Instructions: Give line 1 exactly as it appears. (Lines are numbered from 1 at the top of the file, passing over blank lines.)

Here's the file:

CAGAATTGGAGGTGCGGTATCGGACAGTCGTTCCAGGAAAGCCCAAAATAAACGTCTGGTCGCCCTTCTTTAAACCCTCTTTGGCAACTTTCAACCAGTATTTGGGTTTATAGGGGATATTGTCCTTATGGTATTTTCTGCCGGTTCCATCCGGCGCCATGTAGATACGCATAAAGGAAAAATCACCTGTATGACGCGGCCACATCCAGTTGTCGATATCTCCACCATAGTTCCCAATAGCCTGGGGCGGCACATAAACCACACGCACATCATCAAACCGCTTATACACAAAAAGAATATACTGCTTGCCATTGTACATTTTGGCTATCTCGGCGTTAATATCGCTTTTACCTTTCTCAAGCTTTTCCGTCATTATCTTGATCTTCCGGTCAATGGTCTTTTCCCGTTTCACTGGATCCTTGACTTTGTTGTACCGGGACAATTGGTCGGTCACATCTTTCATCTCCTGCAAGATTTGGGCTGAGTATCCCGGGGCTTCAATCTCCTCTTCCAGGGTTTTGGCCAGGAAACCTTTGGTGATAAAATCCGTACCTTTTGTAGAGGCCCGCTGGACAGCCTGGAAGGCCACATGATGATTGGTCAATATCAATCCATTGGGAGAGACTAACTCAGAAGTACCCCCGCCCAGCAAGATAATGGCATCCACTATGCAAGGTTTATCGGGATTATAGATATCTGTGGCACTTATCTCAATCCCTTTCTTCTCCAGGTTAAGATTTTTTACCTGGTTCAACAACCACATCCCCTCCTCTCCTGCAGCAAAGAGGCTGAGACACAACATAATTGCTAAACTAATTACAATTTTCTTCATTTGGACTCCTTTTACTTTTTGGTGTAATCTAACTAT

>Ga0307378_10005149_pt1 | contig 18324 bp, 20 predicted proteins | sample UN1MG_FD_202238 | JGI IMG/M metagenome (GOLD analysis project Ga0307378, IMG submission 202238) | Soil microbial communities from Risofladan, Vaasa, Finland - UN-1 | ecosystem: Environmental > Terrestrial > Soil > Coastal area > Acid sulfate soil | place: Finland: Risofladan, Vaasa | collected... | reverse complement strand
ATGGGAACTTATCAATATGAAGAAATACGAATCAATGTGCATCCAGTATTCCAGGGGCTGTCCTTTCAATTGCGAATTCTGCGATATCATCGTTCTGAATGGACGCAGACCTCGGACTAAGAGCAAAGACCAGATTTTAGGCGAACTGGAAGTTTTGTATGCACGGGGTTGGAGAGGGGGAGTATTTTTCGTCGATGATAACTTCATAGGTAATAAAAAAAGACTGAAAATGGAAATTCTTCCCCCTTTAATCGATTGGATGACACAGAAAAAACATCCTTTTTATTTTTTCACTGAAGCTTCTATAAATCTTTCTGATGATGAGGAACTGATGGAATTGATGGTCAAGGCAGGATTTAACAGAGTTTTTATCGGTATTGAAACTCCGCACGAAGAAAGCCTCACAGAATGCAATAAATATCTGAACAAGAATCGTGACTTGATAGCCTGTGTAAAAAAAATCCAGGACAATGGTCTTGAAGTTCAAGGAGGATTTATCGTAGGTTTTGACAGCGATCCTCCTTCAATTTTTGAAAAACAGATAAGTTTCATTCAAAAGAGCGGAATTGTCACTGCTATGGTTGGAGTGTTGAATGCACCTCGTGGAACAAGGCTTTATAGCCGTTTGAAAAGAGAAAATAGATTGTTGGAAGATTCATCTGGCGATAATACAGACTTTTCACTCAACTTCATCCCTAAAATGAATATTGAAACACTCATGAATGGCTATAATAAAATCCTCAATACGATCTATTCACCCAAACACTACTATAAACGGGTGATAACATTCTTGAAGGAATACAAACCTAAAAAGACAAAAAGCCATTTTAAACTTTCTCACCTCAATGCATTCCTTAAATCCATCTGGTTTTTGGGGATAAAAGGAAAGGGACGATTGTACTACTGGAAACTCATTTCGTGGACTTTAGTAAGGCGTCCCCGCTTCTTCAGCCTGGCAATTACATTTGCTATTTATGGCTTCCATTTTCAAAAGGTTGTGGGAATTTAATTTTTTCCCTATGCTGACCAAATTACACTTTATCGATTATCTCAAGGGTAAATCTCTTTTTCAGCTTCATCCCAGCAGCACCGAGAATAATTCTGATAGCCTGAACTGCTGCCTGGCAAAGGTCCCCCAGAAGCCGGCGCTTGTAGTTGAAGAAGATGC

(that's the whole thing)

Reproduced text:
CAGAATTGGAGGTGCGGTATCGGACAGTCGTTCCAGGAAAGCCCAAAATAAACGTCTGGTCGCCCTTCTTTAAACCCTCTTTGGCAACTTTCAACCAGTATTTGGGTTTATAGGGGATATTGTCCTTATGGTATTTTCTGCCGGTTCCATCCGGCGCCATGTAGATACGCATAAAGGAAAAATCACCTGTATGACGCGGCCACATCCAGTTGTCGATATCTCCACCATAGTTCCCAATAGCCTGGGGCGGCACATAAACCACACGCACATCATCAAACCGCTTATACACAAAAAGAATATACTGCTTGCCATTGTACATTTTGGCTATCTCGGCGTTAATATCGCTTTTACCTTTCTCAAGCTTTTCCGTCATTATCTTGATCTTCCGGTCAATGGTCTTTTCCCGTTTCACTGGATCCTTGACTTTGTTGTACCGGGACAATTGGTCGGTCACATCTTTCATCTCCTGCAAGATTTGGGCTGAGTATCCCGGGGCTTCAATCTCCTCTTCCAGGGTTTTGGCCAGGAAACCTTTGGTGATAAAATCCGTACCTTTTGTAGAGGCCCGCTGGACAGCCTGGAAGGCCACATGATGATTGGTCAATATCAATCCATTGGGAGAGACTAACTCAGAAGTACCCCCGCCCAGCAAGATAATGGCATCCACTATGCAAGGTTTATCGGGATTATAGATATCTGTGGCACTTATCTCAATCCCTTTCTTCTCCAGGTTAAGATTTTTTACCTGGTTCAACAACCACATCCCCTCCTCTCCTGCAGCAAAGAGGCTGAGACACAACATAATTGCTAAACTAATTACAATTTTCTTCATTTGGACTCCTTTTACTTTTTGGTGTAATCTAACTAT